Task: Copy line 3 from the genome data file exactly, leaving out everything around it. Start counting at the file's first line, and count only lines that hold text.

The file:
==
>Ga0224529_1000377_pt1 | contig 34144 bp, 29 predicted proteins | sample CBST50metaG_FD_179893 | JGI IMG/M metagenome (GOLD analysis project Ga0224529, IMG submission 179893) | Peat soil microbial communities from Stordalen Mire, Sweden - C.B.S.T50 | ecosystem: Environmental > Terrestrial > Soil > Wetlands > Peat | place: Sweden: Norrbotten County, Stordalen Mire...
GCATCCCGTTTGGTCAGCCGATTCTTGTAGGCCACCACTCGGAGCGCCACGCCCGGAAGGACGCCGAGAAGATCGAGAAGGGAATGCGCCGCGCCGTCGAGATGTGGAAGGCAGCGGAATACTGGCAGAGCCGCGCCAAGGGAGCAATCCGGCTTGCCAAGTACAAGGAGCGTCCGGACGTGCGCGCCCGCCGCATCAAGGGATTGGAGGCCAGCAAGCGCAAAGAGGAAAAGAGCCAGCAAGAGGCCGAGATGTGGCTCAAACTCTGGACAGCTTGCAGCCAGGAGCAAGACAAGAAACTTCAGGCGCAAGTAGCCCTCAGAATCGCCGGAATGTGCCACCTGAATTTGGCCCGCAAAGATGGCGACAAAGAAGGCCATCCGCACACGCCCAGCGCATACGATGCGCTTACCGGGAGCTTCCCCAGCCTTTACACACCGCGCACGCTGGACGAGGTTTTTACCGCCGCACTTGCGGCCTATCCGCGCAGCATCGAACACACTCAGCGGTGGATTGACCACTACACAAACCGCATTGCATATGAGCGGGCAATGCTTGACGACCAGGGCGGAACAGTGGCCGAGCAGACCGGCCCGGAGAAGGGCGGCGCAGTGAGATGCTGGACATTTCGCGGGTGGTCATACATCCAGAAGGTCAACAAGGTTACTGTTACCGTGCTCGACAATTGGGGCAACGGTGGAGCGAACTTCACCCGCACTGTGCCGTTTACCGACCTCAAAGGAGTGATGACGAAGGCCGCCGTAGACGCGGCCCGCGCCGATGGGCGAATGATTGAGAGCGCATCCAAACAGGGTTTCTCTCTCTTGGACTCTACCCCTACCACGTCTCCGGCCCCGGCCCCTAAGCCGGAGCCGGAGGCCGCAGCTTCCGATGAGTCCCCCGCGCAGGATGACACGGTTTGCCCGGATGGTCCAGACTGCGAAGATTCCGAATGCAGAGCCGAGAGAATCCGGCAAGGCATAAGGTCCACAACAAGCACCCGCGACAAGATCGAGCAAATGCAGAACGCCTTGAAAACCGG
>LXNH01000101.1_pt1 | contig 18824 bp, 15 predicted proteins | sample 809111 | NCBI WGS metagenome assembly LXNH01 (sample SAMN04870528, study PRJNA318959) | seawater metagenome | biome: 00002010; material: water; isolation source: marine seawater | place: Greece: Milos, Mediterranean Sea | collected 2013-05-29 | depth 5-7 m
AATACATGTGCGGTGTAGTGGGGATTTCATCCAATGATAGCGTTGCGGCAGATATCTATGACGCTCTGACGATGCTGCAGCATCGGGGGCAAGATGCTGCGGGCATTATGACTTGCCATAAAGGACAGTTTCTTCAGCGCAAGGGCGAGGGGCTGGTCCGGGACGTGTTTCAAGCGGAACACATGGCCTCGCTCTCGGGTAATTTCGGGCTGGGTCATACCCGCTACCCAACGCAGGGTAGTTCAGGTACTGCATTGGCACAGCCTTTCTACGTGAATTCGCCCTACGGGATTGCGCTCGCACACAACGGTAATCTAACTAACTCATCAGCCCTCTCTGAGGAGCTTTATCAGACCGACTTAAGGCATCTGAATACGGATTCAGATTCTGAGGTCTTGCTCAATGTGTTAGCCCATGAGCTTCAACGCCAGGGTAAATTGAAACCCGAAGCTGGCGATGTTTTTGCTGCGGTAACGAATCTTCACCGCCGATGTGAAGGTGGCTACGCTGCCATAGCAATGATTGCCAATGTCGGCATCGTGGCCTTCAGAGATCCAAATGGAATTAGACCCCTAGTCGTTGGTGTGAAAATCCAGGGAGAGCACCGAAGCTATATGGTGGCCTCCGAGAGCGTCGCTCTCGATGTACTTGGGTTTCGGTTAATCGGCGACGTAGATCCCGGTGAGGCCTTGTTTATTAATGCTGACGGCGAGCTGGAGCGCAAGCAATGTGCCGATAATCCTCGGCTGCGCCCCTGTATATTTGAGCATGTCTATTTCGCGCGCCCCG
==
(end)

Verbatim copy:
>LXNH01000101.1_pt1 | contig 18824 bp, 15 predicted proteins | sample 809111 | NCBI WGS metagenome assembly LXNH01 (sample SAMN04870528, study PRJNA318959) | seawater metagenome | biome: 00002010; material: water; isolation source: marine seawater | place: Greece: Milos, Mediterranean Sea | collected 2013-05-29 | depth 5-7 m